Reproductive rights are a big deal because those with wombs have been controlled and abused through their ability to create life since forever. The Bible itself has multiple accounts of the social shame women experienced in ancient times if they were infertile, which often resulted in their husband taking on more wives to increase the chances of carrying on the family line. (Whether or not those wives were taken willingly is another whole topic which casts additional light on the expectations, roles, and value of women in ancient society.) Reproductive rights are especially important in demographics that have been historically exploited the most, which are of course more statistically affected by invasive legislation.
The reason this is a “women vs babies” political argument is plain and simple misogyny. As Elyse Meyers says; “I do not receive that.” Whether we’re talking about state or national level control of reproductive care, the news and social media cycles bring up the feelings for me of being targeted, trapped, and exquisitely vulnerable. I do not receive the story that this is the legacy being able to create new life hands me. I refuse to pass these narratives on to the next generation. Yes we need to smash the patriarchy. We need to harness our creative rage. But at the same time if we are not learning to embody a new world that truly values and honors sanctity and autonomy of ALL life what will we be left with?
How would things change if instead of villainizing women who want autonomy over when and how we have children, we asked “How can we nurture a society that allows women and children to thrive?” or “How can we make spaces where it’s safe for people to have children and thrive?” or “How can our communities better support the unique challenges moms face?” Do you see how that opens up the conversation instead of pitting people against each other? I know, I know, it lacks the punch of turning what’s supposed to be the biggest blessing of being a woman (according to the “pro-life” ideology) into a weapon pointed at her, but we could actually be having productive conversations. If we don’t want birthing babies and children to be seen as a liability we need to create a society where it isn’t one. And even in the perfect society there would still be situations where unviable and ectopic pregnancies among other scenarios would require abortion care. I have more than one friend still alive and in my life because if they had attempted to continue an unviable pregnancy it would have been fatal.
This brings me to a fundamental problem I have with many of the social ideologies I grew up with - they assume the worst. They assume scarcity (that there isn’t enough for everyone.) They assume people are out to get them, out to cheat the system. And you know what? Sure, some people probably are. But living with the assumption that most people would be their worst selves given half a chance is a shitty way to spend your time on this planet and it makes even worse legislation. What if we tried assuming the best? Now listen, I’m a fan of accountability and transparency in legislation, but laws that are passed specifically out of mistrust are an issue.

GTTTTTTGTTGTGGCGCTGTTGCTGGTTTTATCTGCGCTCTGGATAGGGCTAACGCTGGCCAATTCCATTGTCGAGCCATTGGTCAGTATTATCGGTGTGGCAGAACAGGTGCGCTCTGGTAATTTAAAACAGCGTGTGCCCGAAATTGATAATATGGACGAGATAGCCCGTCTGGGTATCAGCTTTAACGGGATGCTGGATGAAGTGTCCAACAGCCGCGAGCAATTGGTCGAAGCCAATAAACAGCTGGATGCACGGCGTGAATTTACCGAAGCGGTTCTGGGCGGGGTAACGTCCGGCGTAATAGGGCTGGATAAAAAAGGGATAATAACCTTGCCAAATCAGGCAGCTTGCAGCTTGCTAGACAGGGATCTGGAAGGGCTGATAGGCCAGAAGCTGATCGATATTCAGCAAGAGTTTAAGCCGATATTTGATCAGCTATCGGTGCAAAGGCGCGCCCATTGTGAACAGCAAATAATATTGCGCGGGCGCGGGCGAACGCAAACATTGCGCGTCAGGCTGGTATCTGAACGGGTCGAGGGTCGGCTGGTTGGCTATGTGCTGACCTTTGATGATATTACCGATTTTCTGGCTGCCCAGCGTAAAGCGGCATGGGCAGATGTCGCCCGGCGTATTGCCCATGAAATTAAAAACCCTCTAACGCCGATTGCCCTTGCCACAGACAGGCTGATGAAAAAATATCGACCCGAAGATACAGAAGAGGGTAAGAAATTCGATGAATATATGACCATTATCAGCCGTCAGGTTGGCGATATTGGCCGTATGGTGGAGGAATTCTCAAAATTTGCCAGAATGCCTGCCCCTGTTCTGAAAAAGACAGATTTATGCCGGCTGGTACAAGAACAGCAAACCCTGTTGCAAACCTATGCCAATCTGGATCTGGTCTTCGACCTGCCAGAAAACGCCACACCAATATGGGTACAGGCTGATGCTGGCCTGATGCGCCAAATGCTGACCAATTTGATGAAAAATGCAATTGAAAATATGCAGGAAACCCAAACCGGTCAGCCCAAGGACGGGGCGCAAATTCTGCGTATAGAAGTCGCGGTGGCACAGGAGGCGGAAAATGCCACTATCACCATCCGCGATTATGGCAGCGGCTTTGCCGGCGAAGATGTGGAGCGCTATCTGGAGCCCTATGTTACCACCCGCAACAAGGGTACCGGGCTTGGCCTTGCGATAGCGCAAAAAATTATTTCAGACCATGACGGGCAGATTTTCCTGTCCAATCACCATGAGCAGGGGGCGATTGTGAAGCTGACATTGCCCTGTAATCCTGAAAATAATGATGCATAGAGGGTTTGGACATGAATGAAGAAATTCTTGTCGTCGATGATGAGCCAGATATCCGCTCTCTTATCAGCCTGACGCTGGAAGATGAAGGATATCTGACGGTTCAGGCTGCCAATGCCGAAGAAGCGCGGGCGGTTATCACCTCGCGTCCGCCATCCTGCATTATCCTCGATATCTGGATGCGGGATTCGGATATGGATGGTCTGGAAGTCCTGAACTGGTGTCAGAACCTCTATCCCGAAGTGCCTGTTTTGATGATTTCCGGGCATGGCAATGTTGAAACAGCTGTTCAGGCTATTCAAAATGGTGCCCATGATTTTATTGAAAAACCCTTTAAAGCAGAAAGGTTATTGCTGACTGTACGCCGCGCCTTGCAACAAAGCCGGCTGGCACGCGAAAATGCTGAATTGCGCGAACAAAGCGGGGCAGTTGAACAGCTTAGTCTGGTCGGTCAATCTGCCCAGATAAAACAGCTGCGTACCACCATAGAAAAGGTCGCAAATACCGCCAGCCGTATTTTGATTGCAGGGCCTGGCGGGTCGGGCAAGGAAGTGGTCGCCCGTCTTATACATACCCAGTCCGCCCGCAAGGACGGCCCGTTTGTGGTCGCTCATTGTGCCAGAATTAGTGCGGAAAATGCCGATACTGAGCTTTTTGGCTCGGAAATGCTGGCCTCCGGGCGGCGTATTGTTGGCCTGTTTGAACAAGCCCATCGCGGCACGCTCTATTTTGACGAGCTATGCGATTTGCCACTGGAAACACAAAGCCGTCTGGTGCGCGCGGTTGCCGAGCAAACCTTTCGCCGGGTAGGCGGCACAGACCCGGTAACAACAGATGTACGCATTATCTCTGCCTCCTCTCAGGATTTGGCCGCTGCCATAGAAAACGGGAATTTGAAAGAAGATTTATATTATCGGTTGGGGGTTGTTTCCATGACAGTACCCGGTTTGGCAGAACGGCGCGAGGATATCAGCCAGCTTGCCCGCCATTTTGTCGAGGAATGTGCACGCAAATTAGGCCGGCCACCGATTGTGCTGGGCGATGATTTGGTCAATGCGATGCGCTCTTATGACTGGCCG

Then there’s the history of why abortion became such a polarizing topic. Back in 1983, there was a supreme court case, and according to wikipedia; “Bob Jones University v. United States, 461 U.S. 574 (1983), was a decision by the United States Supreme Court holding that the religion clauses of the First Amendment did not prohibit the Internal Revenue Service from revoking the tax exempt status of a religious university whose practices are contrary to a compelling government public policy, such as eradicating racial discrimination.” This lawsuit was brought against BJU for failing to accept Black students while wanting to retain their tax exempt status, and this looked really bad for the community. Leaders in the evangelical Christian world felt like their grip was slipping, and in the interest of protecting their white supremacist interests, the religious right was born. What could be a unifying political issue to rally voters across denominational lines? If you guessed whipping up outrage about Roe v. Wade you’d be correct. Frank Schaeffer was a founding member of this political movement and he discusses his involvment in detail in his book “Sex, Mom, and God.” This is well documented. More recently, we’ve seen this play out as politicians with truly horrific stances on human rights capture the majority of evangelical Christian voters because they have claimed to be “pro-life.” It’s the perfect way to justify all manner of atrocious policies while maintaining a comfortable elitism because the idea of saving babies placates any other cognitive dissonance. It’s not a coincidence that these “pro-life” candidates at least recently have also been heavily backed by white supremacists and insurrectionists.
Lastly, religious (and specifically Christian) views on terminating pregnancies vary widely throughout the faith tradition. Others have done far deeper research on this than I have - Nadia Bolz Weber discusses this in more detail in her book Shameless.
Being the Christian mystic I am, I’d be lying if I didn’t also say yeah, there are things about pregnancy and babies that are miraculous. But this common feeling is why this topic is so easy to hijack and misappropriate. You can value babies and trust women, you don’t have to pick. In fact, being actually pro-life, valuing all humanity, seems like it would demand we do both.
I have the greatest respect and appreciation for those who are loudly resisting, sharing their experiences and organizing. My resistance is a quieter one. I’m going to keep nurturing and feeding the stories of abundant, protected, and sacred life of all beings. Like mama nature, I’m going to keep growing despite the terrifying odds. I’m going to vine and tendril over these archaic ruins of patriarchy, and someday we will all bloom.